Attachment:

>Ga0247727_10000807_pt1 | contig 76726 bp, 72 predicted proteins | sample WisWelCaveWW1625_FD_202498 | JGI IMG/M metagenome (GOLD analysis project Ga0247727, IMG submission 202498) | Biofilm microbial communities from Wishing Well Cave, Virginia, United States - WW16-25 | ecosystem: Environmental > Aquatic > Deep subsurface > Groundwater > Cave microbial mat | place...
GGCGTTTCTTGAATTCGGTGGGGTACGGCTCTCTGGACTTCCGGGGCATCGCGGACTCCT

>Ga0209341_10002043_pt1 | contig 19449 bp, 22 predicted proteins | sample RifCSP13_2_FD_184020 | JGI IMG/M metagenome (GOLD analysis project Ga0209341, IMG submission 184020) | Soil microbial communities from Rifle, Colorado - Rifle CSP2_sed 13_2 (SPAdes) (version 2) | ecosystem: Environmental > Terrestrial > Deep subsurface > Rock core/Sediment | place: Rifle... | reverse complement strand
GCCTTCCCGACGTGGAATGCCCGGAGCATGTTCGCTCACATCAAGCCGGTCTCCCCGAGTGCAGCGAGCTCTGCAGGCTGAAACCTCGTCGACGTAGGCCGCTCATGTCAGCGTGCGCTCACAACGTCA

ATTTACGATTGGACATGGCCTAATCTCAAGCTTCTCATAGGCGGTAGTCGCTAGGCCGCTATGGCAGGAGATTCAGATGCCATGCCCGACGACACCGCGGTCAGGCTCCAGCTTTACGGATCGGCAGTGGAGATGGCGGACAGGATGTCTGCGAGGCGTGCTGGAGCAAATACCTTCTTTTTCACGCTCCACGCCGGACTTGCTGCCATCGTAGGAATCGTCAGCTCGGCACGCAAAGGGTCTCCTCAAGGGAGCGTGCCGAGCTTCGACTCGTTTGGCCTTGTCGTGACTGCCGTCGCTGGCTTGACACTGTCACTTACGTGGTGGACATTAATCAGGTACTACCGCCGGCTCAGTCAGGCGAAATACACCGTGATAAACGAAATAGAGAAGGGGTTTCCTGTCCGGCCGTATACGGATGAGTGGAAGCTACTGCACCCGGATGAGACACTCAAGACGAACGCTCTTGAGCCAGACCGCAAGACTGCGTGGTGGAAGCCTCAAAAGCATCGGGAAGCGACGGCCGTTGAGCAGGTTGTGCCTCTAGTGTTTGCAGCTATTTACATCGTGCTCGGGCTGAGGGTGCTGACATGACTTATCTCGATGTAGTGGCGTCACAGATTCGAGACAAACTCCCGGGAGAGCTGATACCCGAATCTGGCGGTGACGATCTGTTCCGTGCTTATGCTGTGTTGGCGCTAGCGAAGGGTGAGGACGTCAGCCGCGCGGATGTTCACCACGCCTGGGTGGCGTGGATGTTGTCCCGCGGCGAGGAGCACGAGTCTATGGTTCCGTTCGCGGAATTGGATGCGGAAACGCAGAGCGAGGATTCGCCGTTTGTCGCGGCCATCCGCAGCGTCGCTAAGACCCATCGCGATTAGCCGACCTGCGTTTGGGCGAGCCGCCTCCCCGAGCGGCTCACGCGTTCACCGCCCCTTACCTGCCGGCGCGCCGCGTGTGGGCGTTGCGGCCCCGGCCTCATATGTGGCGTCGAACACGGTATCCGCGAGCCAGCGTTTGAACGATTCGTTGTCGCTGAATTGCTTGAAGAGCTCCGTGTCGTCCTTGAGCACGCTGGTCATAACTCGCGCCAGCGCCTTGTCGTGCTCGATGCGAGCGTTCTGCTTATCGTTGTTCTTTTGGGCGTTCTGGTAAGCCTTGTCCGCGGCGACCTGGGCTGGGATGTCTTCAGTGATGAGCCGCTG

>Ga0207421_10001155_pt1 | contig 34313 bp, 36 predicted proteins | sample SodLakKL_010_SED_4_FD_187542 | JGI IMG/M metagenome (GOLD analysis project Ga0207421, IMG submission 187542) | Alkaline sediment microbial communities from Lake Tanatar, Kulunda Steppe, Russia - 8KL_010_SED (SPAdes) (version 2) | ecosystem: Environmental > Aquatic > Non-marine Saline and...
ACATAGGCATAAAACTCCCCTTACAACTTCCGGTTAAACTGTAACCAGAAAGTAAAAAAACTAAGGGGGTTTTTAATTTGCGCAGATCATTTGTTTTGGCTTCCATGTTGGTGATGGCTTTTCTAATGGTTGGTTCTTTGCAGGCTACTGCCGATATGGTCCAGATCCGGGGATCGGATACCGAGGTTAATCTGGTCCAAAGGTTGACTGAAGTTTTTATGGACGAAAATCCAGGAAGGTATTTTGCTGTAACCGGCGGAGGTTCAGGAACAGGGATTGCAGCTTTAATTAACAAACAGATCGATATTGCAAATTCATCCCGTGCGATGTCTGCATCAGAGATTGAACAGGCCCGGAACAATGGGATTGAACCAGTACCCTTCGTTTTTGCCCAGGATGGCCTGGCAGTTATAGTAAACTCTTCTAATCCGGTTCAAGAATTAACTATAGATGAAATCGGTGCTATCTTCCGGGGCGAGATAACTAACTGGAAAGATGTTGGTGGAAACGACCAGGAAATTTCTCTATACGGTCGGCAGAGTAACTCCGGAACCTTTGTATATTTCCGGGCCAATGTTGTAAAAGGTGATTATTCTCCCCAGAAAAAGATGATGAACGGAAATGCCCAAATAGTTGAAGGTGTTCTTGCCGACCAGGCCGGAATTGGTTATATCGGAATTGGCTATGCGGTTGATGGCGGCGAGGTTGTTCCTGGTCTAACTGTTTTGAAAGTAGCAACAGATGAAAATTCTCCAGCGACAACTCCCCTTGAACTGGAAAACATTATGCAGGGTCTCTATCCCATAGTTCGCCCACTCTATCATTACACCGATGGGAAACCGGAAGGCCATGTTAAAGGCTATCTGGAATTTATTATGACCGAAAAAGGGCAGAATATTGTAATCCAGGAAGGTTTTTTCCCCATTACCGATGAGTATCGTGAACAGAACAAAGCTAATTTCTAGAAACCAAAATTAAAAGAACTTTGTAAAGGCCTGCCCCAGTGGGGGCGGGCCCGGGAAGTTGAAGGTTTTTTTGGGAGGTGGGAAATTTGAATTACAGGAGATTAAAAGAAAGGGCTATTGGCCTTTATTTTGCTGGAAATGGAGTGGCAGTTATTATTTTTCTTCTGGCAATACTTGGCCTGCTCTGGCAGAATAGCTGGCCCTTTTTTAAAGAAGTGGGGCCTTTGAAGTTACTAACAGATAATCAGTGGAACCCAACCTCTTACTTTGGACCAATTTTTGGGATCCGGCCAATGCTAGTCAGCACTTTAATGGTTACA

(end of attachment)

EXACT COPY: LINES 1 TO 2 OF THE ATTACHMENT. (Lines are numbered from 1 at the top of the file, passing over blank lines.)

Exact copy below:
>Ga0247727_10000807_pt1 | contig 76726 bp, 72 predicted proteins | sample WisWelCaveWW1625_FD_202498 | JGI IMG/M metagenome (GOLD analysis project Ga0247727, IMG submission 202498) | Biofilm microbial communities from Wishing Well Cave, Virginia, United States - WW16-25 | ecosystem: Environmental > Aquatic > Deep subsurface > Groundwater > Cave microbial mat | place...
GGCGTTTCTTGAATTCGGTGGGGTACGGCTCTCTGGACTTCCGGGGCATCGCGGACTCCT